Should I be concerned about my HR?

Hey all.

48yo M here.  This year i have dropped 53lbs and built to 15k+ yds/wk.  Last week while donating at red cross the nurse taking my vitals looked at me while taking my pulse and said "46."  I said "no way." and checked my watch and...  sure enough.  Since then I've been looking and resting hr is generally 48-52 (58 as I'm typing).  I know that a slower heartbeat is, generally speaking, a good thing and a result of activity but being in the 40's so often is a little disconcerting.  Before I started my no booze swim regimen in January my standing hr was like 68.-72, so the drop is significant.

My hr for swims seems to be okay.  my distance/stroke sets get me to 130-135 and sprint sets will get it to 145, and I'm under 80 after like 100-120 seconds of rest.  And I have no other symptoms of concern.  My diet is balanced and junk/treats are minimal.  BP is a seady 120/80.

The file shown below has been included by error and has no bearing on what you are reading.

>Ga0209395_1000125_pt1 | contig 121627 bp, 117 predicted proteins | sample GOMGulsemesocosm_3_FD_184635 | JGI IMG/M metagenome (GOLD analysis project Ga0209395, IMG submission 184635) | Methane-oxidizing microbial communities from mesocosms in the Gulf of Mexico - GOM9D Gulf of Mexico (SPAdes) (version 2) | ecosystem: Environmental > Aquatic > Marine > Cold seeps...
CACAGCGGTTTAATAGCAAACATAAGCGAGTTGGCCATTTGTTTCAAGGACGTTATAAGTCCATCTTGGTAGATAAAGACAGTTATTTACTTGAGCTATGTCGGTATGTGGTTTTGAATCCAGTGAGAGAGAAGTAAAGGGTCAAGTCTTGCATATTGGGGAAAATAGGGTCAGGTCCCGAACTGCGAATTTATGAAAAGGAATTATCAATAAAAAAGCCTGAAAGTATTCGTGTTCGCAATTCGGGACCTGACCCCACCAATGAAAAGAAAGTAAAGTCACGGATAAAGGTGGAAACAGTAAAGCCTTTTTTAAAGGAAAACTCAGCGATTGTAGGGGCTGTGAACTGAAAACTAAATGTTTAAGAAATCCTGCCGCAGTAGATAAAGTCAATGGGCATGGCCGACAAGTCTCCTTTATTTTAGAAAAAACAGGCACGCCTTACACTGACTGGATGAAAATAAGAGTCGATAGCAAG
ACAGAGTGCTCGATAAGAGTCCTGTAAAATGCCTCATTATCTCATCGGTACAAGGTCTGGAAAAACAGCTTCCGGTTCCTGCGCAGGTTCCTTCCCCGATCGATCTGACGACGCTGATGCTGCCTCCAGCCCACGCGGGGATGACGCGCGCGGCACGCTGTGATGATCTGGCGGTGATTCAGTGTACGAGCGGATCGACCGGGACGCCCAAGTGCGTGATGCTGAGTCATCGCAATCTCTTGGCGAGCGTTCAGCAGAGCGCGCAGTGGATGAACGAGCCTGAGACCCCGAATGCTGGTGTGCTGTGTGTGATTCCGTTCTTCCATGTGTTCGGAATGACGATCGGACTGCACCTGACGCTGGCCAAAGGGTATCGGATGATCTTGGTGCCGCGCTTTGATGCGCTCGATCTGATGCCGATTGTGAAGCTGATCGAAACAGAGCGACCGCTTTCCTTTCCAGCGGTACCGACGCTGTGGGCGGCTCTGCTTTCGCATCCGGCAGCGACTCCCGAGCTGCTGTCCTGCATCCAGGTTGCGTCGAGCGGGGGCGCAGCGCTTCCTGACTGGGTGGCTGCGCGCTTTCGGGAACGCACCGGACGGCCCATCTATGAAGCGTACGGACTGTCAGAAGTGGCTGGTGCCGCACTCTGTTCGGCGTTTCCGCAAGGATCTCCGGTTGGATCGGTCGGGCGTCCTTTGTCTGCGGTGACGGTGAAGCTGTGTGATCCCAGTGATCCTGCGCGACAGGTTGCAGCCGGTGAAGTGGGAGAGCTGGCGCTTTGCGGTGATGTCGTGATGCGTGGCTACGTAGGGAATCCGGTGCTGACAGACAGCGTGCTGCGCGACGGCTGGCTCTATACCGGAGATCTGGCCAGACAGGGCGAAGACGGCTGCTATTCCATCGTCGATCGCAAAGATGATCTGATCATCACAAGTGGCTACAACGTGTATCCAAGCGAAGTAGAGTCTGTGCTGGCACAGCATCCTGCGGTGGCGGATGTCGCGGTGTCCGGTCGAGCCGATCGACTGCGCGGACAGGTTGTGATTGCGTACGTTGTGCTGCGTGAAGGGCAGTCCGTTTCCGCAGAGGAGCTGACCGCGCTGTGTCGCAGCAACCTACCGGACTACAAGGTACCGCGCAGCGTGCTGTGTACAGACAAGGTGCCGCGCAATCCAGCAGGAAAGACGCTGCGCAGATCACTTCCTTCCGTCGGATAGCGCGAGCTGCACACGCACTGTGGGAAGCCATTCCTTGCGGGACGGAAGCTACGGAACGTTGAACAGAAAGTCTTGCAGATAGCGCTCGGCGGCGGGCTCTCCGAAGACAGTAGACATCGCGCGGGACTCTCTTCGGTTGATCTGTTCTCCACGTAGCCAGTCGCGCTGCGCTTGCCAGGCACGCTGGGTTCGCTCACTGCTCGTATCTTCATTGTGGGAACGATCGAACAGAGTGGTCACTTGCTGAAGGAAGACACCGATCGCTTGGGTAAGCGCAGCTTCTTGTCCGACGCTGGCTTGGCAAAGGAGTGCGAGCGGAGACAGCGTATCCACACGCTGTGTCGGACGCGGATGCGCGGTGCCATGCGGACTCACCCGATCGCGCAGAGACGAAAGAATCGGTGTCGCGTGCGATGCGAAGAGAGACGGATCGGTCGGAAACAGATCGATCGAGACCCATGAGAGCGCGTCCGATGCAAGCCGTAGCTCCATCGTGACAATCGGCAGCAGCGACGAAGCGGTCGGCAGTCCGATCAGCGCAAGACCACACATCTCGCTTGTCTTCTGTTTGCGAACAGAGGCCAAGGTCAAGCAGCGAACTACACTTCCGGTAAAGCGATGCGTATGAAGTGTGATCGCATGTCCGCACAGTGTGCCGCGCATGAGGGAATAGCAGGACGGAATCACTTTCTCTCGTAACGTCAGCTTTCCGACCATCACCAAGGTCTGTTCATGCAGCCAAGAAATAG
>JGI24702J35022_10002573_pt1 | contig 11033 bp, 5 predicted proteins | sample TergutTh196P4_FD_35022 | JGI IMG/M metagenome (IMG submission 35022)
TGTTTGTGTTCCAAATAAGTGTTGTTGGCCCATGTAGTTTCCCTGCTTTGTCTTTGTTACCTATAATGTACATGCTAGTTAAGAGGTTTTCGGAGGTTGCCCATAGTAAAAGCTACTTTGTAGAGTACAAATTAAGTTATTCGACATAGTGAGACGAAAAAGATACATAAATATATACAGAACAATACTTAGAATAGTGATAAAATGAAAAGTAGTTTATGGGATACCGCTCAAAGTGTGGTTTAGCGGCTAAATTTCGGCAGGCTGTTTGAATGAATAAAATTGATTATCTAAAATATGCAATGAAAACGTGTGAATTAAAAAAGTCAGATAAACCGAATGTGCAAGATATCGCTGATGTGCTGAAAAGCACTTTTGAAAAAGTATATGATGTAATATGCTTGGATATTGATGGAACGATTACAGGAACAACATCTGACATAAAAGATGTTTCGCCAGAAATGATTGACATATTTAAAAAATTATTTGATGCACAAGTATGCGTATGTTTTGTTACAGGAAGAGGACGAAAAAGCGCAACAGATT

But heart disease in my family is rampant and, like I said, 46 is a scary number to me.

I called the doc and made an appt for next week to be sure.  In the meantime, should I be backing off just in case?

Thanks for any advice.

  • It is not uncommon for people in really good condition to have a heart rate in the 40s. It isn’t fortunately, not uncommon to find doctors who are not familiar with very well trained athletes and overreact. If you’re concerned I absolutely recommend seeing a good cardiologist, but make sure they have worked with very well conditioned people. My primary care physician looked at my EKG and was significantly worried and referred  me to a very knowledgeable cardiologist who explained that I had a fine heart that’s just an unusual one. 

  • Based on person experience it would be a good idea to check in with a doctor to be sure.   I got to that same range and week over week my avg HR kept getting lower.  I started getting dizzy easily and even fainted a couple of time.